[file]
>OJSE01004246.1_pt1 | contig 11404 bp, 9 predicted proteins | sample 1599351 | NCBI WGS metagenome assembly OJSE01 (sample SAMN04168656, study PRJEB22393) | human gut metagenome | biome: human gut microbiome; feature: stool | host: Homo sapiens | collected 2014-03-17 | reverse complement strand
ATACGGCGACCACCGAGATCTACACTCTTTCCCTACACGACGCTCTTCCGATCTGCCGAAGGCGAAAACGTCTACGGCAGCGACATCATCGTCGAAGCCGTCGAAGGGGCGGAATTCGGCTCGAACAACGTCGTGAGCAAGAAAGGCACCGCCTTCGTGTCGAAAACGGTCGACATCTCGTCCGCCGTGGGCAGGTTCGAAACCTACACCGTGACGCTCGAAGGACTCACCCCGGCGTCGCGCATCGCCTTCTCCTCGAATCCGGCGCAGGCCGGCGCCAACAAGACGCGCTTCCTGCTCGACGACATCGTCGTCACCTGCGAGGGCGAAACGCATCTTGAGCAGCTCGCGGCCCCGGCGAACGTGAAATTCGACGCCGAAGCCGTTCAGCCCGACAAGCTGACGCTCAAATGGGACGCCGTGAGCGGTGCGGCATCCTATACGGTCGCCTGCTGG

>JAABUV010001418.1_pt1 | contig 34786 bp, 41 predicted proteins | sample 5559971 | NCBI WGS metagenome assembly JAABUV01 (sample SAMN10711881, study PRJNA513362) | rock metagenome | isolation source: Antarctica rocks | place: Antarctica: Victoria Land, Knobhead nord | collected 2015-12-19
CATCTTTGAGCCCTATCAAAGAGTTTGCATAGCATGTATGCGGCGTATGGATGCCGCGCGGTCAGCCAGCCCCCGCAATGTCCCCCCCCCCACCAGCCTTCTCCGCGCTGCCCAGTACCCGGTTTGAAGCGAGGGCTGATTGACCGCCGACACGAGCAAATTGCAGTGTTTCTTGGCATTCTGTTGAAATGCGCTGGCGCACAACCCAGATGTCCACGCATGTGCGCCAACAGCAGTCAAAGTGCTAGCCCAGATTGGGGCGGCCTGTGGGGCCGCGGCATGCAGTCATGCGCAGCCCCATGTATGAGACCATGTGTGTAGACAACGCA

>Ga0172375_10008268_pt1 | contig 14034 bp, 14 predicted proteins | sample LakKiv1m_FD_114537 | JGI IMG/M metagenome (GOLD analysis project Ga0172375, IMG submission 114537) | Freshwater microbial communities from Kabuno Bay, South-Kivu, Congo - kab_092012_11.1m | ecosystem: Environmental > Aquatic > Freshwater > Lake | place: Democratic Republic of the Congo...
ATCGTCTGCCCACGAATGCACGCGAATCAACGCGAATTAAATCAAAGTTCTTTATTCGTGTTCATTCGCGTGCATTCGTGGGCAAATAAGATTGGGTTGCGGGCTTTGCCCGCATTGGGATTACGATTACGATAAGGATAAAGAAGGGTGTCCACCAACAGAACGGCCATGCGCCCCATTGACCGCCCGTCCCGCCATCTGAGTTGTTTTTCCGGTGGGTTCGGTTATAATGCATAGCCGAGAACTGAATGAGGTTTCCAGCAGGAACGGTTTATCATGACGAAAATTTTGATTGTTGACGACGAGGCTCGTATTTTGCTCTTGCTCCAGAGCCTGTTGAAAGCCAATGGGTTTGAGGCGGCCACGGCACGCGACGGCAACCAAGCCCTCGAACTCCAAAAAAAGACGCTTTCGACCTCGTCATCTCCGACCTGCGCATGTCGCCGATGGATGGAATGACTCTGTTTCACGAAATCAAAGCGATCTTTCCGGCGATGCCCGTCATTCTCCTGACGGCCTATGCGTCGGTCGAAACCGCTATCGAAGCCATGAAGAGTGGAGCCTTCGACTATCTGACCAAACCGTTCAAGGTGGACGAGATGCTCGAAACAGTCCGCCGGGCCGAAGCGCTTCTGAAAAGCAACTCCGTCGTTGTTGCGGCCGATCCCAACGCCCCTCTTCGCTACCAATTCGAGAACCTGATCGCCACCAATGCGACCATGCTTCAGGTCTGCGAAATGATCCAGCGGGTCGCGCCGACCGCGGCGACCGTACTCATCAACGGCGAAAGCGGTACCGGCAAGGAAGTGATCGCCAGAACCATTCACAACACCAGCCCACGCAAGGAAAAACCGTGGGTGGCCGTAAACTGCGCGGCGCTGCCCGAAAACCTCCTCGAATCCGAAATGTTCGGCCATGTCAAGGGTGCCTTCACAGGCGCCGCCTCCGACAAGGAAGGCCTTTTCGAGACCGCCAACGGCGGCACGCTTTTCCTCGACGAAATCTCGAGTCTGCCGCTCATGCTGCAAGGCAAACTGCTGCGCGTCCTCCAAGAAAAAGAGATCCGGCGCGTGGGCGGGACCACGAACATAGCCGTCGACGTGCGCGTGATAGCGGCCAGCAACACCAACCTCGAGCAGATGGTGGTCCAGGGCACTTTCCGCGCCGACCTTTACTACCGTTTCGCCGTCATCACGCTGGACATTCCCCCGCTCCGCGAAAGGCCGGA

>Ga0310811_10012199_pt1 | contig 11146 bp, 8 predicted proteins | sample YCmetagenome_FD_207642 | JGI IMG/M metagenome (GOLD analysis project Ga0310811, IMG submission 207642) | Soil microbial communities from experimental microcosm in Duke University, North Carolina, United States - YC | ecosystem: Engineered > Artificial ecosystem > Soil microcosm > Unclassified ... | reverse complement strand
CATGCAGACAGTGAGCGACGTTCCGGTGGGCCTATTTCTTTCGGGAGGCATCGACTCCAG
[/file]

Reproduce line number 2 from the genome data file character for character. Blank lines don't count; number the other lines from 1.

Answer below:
ATACGGCGACCACCGAGATCTACACTCTTTCCCTACACGACGCTCTTCCGATCTGCCGAAGGCGAAAACGTCTACGGCAGCGACATCATCGTCGAAGCCGTCGAAGGGGCGGAATTCGGCTCGAACAACGTCGTGAGCAAGAAAGGCACCGCCTTCGTGTCGAAAACGGTCGACATCTCGTCCGCCGTGGGCAGGTTCGAAACCTACACCGTGACGCTCGAAGGACTCACCCCGGCGTCGCGCATCGCCTTCTCCTCGAATCCGGCGCAGGCCGGCGCCAACAAGACGCGCTTCCTGCTCGACGACATCGTCGTCACCTGCGAGGGCGAAACGCATCTTGAGCAGCTCGCGGCCCCGGCGAACGTGAAATTCGACGCCGAAGCCGTTCAGCCCGACAAGCTGACGCTCAAATGGGACGCCGTGAGCGGTGCGGCATCCTATACGGTCGCCTGCTGG